The exhibition "Kafka - Prague" was held to mark the hundred and twentieth anniversary of the birth of Franz Kafka, one of the greatest writers of the twentieth century. It consists of portraits of Kafka, his family and friends as well as a photographic portrait of Prague, in 1960-1964, taken by the Czech photographer Jan Parik. The photographs are a selection from an exhibition compiled by J. Parik and held at Beit Hatfutsot in 1980 (one of the Museum's first exhibitions). Parik's camera affords us a glimpse of the unique atmosphere of the ancient city of Prague, where Kafka was born, raised, wrote and spent almost all of his life.
About the writer Franz Kafka (1883-1924)
Franz Kafka with Felice Bauer (1887-1960), during their second engagement, Prague, 1917 Beit Hatfutsot, Visual Documentation Center Courtesy of Klaus Wagenbach, Berlin Franz Kafka (1883-1924) was born into a prosperous Jewish family in Prague. His father, Hermann Kafka, was a forceful man who ruled his family with an iron rod and was contemptuous of the work of Franz, his eldest son, while his mother, Julie (nיe Loewy) tried her best to reconcile the two. This stormy relationship had a strong impact on Kafka's personality.
Kafka had a solitary childhood, since both his brothers died at a very early age. He was six when his sister Elli was born, followed by Valli and Ottla, the youngest, to whom he was the closest. Like most Jewish children in Prague, Kafka was educated in the German language from grade school to university and also wrote in German. Kafka began to write while still in high school, but little remains of his writings of that period. He graduated from the German Karl Ferdinand University at the age of 23 and in 1906 was awarded a doctorate in law.
From 1908-1922, Kafka worked at the Workers' Accident Insurance Institute for the Kingdom of Bohemia, classifying industrial concerns for insurance purposes and calculating the insurance payments due to workers. The working hours of a government institution, which ended at 2 pm, left him sufficient time for writing. Among his friends were many Jewish intellectuals and artists, including the writer Franz Werfel and the poets Oscar Baum and Albert Ehrenstein. Several of his closest friends were Zionists, including the writer Max Brod and the philosophers Felix Weltsch and Hugo Bergman, who later made their homes in Eretz Israel. Kafka himself began to take an interest in Judaism, to study Hebrew and Jewish history, after a Yiddish theater from Eastern Europe gave performances in Prague in 1910, and made a strong impression on him.
In his diaries, Kafka refers to his desire to marry and raise a family, something he never achieved. He had several relationships with women, including Felice Bauer of Berlin, to whom he was twice engaged, and Milena Jesenska, a Czech writer who translated several of his works into Czech and with whom he conducted an intensive correspondence. In the last year of his life, he met Dora Diamant, a young Zionist from a Hassidic family in Galicia and moved to Berlin to live with her.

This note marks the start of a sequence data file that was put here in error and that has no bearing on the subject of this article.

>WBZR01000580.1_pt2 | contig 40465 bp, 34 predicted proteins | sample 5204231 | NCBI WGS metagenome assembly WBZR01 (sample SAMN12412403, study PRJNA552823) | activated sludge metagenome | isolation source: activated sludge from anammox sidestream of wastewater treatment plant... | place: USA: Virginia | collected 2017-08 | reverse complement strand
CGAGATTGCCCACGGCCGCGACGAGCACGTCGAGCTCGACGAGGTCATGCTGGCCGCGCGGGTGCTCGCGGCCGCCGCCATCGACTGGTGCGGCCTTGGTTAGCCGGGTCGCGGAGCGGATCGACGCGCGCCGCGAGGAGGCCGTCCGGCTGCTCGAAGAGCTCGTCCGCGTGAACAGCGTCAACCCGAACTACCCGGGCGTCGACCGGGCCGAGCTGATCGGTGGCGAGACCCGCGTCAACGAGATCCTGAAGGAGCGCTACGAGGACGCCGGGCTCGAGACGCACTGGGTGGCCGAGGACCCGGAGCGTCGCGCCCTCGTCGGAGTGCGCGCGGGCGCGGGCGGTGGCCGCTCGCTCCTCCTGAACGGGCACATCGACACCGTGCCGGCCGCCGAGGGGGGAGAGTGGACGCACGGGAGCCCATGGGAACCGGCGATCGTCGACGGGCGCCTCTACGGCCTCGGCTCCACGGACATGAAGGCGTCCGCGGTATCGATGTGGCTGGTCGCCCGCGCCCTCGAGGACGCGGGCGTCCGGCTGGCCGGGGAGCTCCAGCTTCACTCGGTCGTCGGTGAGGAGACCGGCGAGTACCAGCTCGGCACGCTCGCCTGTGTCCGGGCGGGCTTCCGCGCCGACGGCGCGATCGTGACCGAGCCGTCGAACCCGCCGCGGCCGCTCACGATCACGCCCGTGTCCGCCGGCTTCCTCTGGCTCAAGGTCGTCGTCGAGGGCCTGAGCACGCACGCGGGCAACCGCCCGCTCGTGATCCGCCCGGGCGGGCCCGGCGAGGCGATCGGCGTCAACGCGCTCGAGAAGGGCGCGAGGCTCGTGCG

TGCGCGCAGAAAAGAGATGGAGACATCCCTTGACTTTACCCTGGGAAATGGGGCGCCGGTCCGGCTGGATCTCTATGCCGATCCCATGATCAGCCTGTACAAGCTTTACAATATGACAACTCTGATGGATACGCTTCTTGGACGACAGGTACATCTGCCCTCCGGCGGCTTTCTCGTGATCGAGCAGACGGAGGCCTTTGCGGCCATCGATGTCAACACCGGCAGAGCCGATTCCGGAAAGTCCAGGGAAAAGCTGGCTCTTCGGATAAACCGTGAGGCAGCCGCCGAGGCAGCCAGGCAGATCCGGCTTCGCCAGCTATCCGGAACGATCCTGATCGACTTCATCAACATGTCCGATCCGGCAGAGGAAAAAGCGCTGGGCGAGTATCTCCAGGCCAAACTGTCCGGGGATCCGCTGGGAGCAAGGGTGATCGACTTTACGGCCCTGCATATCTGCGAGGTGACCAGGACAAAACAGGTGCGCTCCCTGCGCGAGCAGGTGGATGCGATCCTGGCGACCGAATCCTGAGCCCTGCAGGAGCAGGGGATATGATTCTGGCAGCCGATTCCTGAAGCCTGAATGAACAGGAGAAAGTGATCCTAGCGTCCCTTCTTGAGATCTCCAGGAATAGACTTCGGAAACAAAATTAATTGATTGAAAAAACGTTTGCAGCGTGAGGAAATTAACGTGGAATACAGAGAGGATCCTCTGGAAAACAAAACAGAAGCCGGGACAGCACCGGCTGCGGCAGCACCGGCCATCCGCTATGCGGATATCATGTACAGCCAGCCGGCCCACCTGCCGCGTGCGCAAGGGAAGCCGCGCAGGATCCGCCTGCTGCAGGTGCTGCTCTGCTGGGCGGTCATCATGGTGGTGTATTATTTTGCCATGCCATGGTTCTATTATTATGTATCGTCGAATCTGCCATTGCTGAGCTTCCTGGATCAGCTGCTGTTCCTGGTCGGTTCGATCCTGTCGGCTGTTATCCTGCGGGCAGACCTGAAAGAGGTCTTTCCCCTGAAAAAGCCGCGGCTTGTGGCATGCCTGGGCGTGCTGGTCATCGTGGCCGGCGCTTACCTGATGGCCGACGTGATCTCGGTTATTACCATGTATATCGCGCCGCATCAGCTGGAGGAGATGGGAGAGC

Kafka was diagnosed with tuberculosis in 1917, when he was 34, and in his last few years he wandered between various sanatoria. The brief period in which he lived with Dora was one of the happiest in his life; his health improved and together they dreamed of moving to Eretz Israel. Franz Kafka died at the age of 41 (June 3 1924) in a TB sanatorium near Vienna and was buried in Prague.
During his lifetime, Kafka was known as a writer chiefly in his circle of friends, and few of his writings were published. In his will he requested that all his unpublished manuscripts be destroyed, but Max Brod, his close friend and literary executor, decided not to carry out this wish. Thus most of Kafka's work was rescued, and was published posthumously. Most of it was published in 1935-1937 in an anthology edited by Brod, including the novels "The Trial" "The Castle" and "America", diaries and letters.
The writings of Kafka, now recognized as one of the great figures in world literature, have been translated into numerous languages and inspired generations of writers, and his unique style has been widely imitated. His work was influenced by his legal training and by the oppressive atmosphere of his place of employment and is imbued with awareness of the injustice of a world in which power and bureaucracy reign. Kafka never imagined that the irrational and anxiety-ridden atmosphere and situations he described, would become universally known as Kafkaesque.
About the photographer Jan Parik
The Czech photographer Jan Parik was born in 1936 in Breslau, Germany (now, Wroclaw, Poland). In 1945 his family moved to Czechoslovakia, where he studied in the Department of Cinematography at the Art Academy of Prague. He worked as a photographer for Czech journals and won renown when his photographs were exhibited and appeared in books of poetry. From 1960 to 1964 he photographed Prague in the spirit of Kafka, and these pictures have been exhibited all over the world and in his book "Kafka and Prague." In 1965 he fled from Czechoslovakia to West Germany after being suspected of anti-communist activity. In Munich and Hamburg he worked for international journals and advertising companies. In 1983 he moved to New York where he worked for several years. He now lives in Prague. A major step towards international recognition came to Parik in 1980 with the exhibition "Kafka-Prague" held at Beit Hatfutsot. It was shown in New York and other places in America, Europe and Australia. In 1984, Parik compiled a new show "Jan Parik: Prague De Kafka," an exhibition held at the Centre George Pompidou in Paris.